R.K.: Yeah, and the other thing is the commercial aspect. It could be the best book in the world on the most important topic, but if we don’t think we can sell it, then we’re not doing anyone a favour. We’re not doing the author, the ideas or ourselves a favour if it’s going to languish. We turn down books sometimes, not because of the quality of the work but because we don’t think we can sell it.

O.S.: What sort of books lack commercial viability?

R.K.: Well you could have a very narrowly defined subject book. You could have a book about say, I don’t know, a worker’s collective in 1936 in a region of Spain. That might be the best historical investigative work ever written, and it may illuminate all kinds of things – but the chances of a wide audience reading about a very narrow piece of history are pretty slim. So that’s not about the value of the book or the importance of that story – but if there are only 200 people around the world who want to read it, it’s not commercially viable for us to print 2000 copies.

O.S.: In terms of the left-wing leanings of PM Press – what does that mean for how you organise internally? What does it mean for what your group looks like? How many people do you have?

R.K.: There are eight of us. Everyone gets paid the same. On paper, me and another chap Craig are the owners – we have 50 per cent shares in the company. We all work fairly independently, we have more or less specific job duties. So someone’s full-time job is events/tabling, another’s is production, another’s is marketing and publicity, another’s is editorial/copy-editing.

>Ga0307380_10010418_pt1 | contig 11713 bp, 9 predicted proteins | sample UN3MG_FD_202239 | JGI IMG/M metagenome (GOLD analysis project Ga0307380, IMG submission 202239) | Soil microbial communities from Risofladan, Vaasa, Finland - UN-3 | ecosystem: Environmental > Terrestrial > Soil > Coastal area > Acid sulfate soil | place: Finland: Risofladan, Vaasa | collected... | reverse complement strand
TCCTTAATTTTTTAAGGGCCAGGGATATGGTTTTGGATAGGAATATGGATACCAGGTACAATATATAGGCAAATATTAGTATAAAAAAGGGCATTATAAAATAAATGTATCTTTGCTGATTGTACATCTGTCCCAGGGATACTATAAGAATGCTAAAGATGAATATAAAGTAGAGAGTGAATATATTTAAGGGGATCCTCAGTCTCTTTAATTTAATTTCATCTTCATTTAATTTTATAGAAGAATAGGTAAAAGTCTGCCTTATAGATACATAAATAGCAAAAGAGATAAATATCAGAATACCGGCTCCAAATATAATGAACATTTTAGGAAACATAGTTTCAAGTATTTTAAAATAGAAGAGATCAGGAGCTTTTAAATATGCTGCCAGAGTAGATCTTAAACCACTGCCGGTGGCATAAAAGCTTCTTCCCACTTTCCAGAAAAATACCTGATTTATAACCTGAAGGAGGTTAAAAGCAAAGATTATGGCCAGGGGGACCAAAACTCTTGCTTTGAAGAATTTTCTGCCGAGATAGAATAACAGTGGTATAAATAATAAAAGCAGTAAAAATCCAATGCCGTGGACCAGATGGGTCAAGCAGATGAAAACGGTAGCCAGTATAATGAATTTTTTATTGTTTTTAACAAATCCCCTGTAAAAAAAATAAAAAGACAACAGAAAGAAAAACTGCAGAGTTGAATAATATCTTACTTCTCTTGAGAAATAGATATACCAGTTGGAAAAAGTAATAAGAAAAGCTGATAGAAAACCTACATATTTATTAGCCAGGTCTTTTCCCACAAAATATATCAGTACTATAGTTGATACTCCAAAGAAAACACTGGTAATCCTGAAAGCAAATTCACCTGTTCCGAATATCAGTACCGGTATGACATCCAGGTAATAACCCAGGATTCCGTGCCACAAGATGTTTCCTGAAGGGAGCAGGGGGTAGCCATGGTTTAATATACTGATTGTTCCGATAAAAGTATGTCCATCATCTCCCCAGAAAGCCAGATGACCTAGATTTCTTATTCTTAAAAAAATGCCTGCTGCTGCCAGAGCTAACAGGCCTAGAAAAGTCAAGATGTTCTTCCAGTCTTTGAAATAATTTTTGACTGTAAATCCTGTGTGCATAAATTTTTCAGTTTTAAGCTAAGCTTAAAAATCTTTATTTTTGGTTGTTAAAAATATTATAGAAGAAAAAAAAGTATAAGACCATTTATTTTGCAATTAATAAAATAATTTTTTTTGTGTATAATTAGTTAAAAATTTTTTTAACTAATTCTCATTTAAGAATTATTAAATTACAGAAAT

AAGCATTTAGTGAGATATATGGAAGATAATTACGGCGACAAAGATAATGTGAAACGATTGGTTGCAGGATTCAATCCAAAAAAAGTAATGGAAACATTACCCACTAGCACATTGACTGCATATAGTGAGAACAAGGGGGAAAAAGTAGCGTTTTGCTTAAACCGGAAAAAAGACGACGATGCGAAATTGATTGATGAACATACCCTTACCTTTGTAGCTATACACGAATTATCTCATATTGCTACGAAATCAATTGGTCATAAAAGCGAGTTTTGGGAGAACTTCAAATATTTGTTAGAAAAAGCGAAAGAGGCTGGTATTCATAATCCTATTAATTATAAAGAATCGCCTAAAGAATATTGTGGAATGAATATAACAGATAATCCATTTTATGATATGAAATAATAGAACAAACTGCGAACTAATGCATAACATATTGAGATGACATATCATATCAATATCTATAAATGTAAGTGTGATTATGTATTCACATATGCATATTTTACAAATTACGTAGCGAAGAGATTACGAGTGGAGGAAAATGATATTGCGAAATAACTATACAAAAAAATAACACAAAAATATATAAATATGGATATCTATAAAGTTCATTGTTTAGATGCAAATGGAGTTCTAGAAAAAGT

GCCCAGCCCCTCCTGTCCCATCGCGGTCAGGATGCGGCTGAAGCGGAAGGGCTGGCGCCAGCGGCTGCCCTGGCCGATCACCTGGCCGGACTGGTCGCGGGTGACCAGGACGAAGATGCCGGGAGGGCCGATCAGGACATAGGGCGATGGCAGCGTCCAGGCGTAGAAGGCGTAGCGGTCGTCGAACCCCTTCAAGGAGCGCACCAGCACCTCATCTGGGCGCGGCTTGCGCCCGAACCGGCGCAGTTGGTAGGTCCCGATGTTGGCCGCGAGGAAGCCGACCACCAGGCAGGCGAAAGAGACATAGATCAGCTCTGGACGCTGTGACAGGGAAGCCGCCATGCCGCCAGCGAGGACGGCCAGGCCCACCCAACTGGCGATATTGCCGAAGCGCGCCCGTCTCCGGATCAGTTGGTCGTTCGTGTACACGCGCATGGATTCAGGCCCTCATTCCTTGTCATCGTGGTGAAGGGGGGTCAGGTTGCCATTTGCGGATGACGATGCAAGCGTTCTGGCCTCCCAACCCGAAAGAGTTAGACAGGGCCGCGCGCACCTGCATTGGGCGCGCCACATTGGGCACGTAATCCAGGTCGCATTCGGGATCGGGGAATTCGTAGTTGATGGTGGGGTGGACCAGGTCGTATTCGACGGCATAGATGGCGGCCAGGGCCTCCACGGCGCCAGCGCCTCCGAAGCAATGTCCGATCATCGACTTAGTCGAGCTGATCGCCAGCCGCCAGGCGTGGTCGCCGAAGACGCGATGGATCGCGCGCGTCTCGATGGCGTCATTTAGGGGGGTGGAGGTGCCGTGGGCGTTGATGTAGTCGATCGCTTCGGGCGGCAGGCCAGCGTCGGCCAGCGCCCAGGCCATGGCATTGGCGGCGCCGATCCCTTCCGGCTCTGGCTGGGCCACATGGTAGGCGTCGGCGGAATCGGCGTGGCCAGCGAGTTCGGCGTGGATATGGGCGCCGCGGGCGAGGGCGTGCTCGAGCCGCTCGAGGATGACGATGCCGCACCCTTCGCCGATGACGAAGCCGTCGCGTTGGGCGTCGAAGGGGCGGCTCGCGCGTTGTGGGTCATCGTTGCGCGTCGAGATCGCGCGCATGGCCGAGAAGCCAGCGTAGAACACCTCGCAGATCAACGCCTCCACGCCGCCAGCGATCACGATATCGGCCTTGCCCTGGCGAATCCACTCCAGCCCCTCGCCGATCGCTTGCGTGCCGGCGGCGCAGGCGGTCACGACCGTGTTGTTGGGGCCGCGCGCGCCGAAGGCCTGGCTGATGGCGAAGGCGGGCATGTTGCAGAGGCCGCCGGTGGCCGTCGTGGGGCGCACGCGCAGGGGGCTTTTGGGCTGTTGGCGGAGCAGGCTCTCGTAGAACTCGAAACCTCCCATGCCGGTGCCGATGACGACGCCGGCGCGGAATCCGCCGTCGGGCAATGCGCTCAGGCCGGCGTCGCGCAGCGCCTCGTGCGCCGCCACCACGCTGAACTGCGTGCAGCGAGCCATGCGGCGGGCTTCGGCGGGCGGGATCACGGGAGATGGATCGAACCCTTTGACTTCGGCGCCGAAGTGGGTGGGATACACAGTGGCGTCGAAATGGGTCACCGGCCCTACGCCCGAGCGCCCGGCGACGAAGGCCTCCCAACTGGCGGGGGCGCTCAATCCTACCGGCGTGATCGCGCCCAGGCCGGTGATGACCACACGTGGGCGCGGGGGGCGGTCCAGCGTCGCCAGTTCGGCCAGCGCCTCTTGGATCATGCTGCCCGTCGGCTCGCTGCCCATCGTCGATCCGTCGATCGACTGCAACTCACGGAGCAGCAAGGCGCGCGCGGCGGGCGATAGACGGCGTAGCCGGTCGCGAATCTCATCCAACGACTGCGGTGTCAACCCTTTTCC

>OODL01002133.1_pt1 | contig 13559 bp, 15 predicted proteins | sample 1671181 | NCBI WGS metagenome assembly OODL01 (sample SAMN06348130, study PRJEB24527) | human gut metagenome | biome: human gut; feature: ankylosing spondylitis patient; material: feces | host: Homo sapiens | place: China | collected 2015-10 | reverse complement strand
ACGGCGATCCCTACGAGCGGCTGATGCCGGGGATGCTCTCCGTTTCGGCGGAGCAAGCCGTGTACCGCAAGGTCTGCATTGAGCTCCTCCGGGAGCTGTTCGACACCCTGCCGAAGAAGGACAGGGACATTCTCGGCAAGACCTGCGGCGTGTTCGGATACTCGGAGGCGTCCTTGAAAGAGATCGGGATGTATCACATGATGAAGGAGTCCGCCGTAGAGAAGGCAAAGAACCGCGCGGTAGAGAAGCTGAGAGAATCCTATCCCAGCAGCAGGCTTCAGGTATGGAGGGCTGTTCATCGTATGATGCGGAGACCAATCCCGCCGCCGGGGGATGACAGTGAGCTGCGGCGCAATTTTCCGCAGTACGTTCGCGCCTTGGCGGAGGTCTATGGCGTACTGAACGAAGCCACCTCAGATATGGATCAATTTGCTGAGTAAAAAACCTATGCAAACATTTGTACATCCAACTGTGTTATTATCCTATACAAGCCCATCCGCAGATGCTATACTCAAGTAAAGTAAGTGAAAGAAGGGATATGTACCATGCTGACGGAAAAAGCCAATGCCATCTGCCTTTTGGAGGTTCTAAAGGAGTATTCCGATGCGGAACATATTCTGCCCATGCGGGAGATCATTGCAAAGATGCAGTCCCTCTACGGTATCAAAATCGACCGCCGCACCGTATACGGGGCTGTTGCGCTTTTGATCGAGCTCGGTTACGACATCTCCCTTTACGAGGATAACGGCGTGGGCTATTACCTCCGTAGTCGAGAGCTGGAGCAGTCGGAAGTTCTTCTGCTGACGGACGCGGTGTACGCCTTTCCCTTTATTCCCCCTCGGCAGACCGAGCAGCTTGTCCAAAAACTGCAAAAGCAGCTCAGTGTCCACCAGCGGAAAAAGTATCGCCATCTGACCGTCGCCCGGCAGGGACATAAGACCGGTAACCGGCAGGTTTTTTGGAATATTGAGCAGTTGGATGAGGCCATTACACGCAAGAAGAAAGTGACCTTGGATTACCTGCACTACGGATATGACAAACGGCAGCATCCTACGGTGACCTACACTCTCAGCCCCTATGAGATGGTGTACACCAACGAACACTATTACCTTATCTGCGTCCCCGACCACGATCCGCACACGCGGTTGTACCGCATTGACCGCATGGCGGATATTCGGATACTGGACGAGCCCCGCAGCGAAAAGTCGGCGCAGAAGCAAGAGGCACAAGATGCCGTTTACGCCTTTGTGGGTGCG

O.S.: What advice would you give to anyone setting up their own independent publication?

R.K.: I would urge everyone to think about what you want to do, why, and realistically who’s the audience? If you want to do obscure historical research, that’s actually really important, and modern technology means you can just print 200 copies – but that would be very different to if you want to reach a wide audience?

O.S.: What are your print runs like?

R.K.: We won’t print anything if we don’t think we can sell 1,500 copies. But for us, it’s not commercially viable because we’re paid – if we’re paying someone to copy edit, layout, proof it and try to sell it. That’s a different economy of scale. I’d encourage people to think carefully about what you’re doing and why, because that will tailor what you’re producing and who it will reach.

O.S.: What are your dreams for the future of PM Press?

R.K,: My ultimate dream would be that PM would be redundant, because we’ll have a massive social, political revolution.

O.S.: But won’t we want to write about it?

R.K.: Yeah, that’s true. My dreams are that we can continue to make some sort of, however modest impact. PM is also a political project, we’re trying to contribute to a “better world”, if that doesn’t sound too banal. Some of my dreams are that we continue to be effective, somewhat, in doing that.